Volunteer to help people get off the grid!
New nonprofit needs help installing solar systems on low-income homes
Help get homes off the grid (and learn a marketable skill)
I received an email the other day from a man named Greg Smith, who introduced himself as the volunteer associate for new local nonprofit solar contractor GRID Alternatives. Smith is seeking volunteers to help install solar systems on low-income homes.
“Our organization utilizes a volunteer-based model to install solar electric systems for low-income home owners,” wrote Smith of the Oakland-headquartered organization that counts its new Chico/North Valley office as the seventh of its California locations. “We administer the Single Family Affordable Solar Homes (SASH) program as part of the California Solar Initiative. Our systems are delivered to homeowners at little to no cost to them. We partner with job-training organizations to help individuals develop their solar skills to obtain jobs in the industry. To date we have solarized over 1,500 homes benefiting low-income residents.”
Smith said that volunteers must attend a GRID orientation before volunteering to assist with the installation process, which is overseen by qualified solar-installation supervisors. Additionally, GRID will help individuals seeking solar certification complete all the necessary requirements.
For those interested in other job-training opportunities, a “team leader program” is available for volunteers wanting to gain “even more experience and lead groups of volunteers themselves.”
In addition to those seeking on-the-job training, GRID extends its volunteer invitation to “any community member who is interested in sustainability, solar, or just helping their neighbors.”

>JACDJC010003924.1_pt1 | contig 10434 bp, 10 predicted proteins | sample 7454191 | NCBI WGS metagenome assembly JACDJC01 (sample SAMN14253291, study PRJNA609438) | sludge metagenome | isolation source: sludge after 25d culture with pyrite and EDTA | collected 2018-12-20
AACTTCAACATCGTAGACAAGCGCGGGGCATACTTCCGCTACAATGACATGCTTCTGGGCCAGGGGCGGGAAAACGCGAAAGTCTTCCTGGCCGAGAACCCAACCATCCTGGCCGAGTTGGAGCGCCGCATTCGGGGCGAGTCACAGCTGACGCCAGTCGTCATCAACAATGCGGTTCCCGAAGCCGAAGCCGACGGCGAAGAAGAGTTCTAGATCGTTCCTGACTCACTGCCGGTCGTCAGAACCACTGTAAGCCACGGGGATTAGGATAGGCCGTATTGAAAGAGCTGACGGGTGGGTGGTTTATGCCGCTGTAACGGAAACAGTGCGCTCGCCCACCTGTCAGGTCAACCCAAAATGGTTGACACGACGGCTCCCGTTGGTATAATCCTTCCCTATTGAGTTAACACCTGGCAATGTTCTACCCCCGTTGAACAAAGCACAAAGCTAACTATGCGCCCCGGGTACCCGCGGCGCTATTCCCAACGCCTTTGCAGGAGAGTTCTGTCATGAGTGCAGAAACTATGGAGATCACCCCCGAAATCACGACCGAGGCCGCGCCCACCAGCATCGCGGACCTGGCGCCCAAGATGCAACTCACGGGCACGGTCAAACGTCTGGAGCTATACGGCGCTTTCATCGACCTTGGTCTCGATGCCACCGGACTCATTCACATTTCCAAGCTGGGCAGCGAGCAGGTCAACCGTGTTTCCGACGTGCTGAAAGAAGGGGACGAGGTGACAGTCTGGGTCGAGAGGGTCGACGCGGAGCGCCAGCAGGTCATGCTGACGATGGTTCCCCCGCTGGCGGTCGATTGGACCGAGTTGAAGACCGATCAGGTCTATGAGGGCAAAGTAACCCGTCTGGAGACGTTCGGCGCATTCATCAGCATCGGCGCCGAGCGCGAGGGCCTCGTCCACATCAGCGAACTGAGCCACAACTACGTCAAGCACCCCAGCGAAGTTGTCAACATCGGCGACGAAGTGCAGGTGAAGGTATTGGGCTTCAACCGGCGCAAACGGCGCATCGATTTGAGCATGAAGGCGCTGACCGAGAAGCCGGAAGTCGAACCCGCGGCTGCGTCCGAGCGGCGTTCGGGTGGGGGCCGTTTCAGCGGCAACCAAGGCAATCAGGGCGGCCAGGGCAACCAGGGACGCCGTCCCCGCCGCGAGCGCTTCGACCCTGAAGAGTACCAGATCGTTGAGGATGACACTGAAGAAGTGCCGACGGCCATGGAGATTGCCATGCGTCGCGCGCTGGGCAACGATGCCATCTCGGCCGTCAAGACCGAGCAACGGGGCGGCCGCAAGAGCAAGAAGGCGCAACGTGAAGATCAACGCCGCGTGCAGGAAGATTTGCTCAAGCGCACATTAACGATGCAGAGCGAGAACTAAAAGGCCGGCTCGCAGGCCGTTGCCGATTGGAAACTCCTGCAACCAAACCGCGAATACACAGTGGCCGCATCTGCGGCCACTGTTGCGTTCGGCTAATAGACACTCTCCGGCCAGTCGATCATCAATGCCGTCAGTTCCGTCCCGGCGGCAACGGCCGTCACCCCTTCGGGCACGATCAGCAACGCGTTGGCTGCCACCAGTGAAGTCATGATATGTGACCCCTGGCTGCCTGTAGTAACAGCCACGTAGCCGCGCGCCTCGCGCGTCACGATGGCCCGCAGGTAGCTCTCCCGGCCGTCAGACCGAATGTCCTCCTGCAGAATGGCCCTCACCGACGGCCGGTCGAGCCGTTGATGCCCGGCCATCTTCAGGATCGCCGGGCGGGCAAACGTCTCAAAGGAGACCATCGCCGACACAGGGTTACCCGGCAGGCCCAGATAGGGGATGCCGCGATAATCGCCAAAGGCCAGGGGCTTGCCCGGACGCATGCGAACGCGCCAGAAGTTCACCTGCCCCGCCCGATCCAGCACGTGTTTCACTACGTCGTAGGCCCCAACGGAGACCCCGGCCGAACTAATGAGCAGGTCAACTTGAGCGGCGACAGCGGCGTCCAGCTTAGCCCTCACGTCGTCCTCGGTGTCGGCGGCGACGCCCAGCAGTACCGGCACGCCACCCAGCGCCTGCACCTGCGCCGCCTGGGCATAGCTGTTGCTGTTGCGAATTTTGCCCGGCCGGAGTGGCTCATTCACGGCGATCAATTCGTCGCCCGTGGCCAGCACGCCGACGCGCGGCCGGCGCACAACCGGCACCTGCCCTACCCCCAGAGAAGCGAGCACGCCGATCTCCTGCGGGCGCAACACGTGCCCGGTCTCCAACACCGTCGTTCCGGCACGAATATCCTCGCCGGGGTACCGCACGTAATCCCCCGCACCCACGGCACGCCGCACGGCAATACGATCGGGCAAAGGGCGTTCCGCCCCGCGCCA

GRID Alternatives is located at 3860 Morrow Lane, Suite A, and can be contacted at 217-6115. Go to www.gridalternatives.org for more info.
(In other solar news, the additional information I promised last week on Blue Oak Charter School’s new solar installation will have to wait until a future column—those pesky holidays have forced a delay in getting that extra info.)
One-upping the stand-up desk CN&R Arts Editor Jason Cassidy turned me—lover of the stand-up desk that I am—on to something that sounds even cooler and more health-promoting: a treadmill desk. Citing spiraling obesity and chronic disease rates directly related to traditional sedentary office-desk lifestyles, the website for the TrekDesk Treadmill Desk, www.trekdesk.com, says that with the TrekDesk “employees and students can walk while they work, improving their mental and physical health while performing nearly any standard desk task. … The days of office drudgery and ill health are finally over.” Hallelujah! (I want one.)
Happy winter! My friend, artist Gregg Payne, who moved from Chico several months ago with his wife, Jennifer, to Prescott, Ariz., sent me a link to a lovely YouTube video he made called “Winter Solstice,” which utilizes a “teleidoscope” he made himself and a pretty choral soundtrack featuring wind chimes (also made by Payne). Enjoy it at http://tinyurl.com/youtubepayne.
“Our destruction of nature is not just bad stewardship, or stupid economics, or a betrayal of family responsibility; it is the most horrid blasphemy. It is flinging God’s gifts into His face, as if they were of no worth beyond that assigned to them by our destruction of them.” – Wendell Berry